There is a more powerful version that is supposed to have the capability of destroying satellites.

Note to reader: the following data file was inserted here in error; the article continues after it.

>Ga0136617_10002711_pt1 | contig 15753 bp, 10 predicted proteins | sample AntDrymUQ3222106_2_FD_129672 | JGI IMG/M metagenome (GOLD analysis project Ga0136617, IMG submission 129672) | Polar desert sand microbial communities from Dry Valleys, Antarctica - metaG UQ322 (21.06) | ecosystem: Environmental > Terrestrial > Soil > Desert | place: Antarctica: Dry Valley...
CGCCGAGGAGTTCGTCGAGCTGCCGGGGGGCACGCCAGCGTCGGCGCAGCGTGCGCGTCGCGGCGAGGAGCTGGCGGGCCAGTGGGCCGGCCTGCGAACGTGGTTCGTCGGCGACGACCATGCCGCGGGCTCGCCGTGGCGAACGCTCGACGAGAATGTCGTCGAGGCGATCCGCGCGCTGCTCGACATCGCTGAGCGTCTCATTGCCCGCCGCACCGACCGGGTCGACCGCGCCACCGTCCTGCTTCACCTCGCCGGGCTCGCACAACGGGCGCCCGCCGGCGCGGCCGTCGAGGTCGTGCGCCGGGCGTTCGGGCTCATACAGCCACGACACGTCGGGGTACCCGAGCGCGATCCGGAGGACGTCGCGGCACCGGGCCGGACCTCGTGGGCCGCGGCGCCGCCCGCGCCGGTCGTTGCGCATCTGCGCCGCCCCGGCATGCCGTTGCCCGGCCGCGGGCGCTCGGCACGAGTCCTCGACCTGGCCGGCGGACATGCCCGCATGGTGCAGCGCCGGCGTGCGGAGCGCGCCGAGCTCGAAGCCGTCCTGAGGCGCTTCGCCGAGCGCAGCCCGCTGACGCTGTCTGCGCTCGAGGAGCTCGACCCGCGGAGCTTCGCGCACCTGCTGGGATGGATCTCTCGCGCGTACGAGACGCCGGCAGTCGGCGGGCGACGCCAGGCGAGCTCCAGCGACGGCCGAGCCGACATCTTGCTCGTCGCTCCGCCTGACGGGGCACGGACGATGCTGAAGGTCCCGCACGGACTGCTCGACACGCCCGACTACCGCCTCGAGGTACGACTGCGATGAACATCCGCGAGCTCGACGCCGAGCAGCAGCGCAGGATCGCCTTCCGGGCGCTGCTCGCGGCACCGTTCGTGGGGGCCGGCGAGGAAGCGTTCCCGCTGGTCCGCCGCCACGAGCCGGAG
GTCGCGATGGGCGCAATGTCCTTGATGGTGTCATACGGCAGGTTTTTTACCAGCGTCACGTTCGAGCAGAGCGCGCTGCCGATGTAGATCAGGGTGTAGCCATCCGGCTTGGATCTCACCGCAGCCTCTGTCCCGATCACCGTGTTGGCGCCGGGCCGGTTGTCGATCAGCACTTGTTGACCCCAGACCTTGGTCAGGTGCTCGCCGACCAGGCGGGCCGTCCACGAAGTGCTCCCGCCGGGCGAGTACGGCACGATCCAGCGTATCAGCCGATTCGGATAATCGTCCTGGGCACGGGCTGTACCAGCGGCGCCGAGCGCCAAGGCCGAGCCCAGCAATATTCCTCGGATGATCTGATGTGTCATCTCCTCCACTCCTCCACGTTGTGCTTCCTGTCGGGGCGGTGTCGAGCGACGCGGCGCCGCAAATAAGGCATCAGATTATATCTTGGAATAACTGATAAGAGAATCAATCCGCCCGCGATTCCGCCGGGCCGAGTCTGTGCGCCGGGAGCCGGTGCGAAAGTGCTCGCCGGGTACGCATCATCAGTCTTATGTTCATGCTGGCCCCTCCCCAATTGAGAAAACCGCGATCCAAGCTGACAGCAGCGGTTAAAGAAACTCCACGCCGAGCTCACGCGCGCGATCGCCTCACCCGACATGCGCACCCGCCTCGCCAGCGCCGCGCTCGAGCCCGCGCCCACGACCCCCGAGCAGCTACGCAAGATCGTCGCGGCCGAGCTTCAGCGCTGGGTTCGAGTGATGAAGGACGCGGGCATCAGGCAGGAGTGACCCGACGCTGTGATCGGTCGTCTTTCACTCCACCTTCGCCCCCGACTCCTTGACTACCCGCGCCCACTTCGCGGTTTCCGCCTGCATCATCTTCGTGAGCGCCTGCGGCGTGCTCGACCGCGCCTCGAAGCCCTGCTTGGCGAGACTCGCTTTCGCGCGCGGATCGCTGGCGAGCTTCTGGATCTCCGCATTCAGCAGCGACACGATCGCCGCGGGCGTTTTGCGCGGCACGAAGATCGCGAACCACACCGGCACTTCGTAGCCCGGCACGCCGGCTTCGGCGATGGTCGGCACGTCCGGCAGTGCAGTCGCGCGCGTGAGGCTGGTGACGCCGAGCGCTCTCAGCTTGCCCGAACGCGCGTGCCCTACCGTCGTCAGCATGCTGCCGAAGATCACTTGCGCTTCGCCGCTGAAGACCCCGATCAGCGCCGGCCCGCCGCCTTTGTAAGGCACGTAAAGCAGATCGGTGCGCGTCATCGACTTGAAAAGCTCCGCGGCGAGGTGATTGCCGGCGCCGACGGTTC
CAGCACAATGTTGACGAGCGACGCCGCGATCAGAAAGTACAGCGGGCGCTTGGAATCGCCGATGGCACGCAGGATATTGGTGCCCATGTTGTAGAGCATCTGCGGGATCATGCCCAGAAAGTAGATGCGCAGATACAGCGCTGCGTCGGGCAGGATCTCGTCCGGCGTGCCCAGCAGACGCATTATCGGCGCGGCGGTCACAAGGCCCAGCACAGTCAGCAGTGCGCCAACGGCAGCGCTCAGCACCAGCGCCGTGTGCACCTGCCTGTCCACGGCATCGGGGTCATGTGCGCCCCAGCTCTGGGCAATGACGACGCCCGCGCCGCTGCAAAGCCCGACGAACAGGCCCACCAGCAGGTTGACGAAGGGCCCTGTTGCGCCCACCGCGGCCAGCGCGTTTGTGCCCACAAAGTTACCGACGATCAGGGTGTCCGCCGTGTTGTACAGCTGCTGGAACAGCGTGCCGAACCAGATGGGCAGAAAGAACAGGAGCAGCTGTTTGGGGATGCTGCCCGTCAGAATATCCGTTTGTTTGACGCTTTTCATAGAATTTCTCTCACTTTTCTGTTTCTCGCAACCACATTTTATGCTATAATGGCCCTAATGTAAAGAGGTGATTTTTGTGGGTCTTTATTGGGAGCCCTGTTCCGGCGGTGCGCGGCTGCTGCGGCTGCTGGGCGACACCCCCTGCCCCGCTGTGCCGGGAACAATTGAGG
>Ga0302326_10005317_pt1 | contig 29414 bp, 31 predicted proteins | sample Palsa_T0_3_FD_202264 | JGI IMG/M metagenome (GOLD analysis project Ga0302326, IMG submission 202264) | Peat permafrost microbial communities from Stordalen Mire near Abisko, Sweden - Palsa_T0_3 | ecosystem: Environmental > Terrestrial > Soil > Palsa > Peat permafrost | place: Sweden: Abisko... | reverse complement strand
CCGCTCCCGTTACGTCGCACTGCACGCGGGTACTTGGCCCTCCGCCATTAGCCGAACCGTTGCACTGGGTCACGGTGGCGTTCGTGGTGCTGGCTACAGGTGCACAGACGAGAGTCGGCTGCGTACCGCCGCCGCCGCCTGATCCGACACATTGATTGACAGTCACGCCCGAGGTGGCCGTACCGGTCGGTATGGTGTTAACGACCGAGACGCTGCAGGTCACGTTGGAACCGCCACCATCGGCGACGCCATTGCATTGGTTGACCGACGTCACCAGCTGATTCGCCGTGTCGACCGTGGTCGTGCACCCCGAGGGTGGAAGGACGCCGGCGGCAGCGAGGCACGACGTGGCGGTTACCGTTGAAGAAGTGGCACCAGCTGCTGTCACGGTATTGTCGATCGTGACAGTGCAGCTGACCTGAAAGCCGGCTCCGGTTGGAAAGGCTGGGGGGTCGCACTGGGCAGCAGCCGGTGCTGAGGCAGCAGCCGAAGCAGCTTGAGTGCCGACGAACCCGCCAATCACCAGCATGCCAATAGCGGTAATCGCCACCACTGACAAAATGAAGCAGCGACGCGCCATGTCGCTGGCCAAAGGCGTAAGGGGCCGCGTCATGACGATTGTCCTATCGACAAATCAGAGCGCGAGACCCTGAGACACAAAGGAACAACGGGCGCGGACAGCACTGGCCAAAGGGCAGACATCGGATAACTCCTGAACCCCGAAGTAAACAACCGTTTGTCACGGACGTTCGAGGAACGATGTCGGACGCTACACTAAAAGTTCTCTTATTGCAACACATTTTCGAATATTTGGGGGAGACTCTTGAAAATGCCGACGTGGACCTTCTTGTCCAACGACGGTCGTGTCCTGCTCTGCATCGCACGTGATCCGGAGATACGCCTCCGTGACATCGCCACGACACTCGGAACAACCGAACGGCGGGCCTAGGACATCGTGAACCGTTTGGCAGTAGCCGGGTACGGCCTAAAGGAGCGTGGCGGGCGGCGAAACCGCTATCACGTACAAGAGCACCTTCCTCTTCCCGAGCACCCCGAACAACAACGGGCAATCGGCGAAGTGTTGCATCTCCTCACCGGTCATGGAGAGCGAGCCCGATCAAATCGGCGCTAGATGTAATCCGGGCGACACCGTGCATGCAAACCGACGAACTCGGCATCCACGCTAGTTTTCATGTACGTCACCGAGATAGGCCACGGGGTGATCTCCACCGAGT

Editors in Europe viewed with some degree of alarm the U.S. Army's successful test of a powerful laser--which hit a targeted satellite more than 260 miles from earth--last Friday. While they acknowledged that the test did not violate either the 1967 or 1972 treaties covering warfare in space, analysts nonetheless concluded that the U.S. had "crossed a new threshold" in the technological arms race. Brussels's independent Le Soir noted: "The Americans virtually have the power to blind or to destroy satellites in flight, and thereby to paralyze armies at war by depriving them of their eyes and of their ears. A frightening lead. This technological achievement reminds us that 'star wars' is not entirely dead." A number of writers expressed particular concern that the laser test might provide Russia with "an excuse" not to ratify its pending arms treaties with the U.S. As if to confirm those fears, Moscow's reformist Izvestia declared: "The test...won't help START II ratification in the Russian Duma."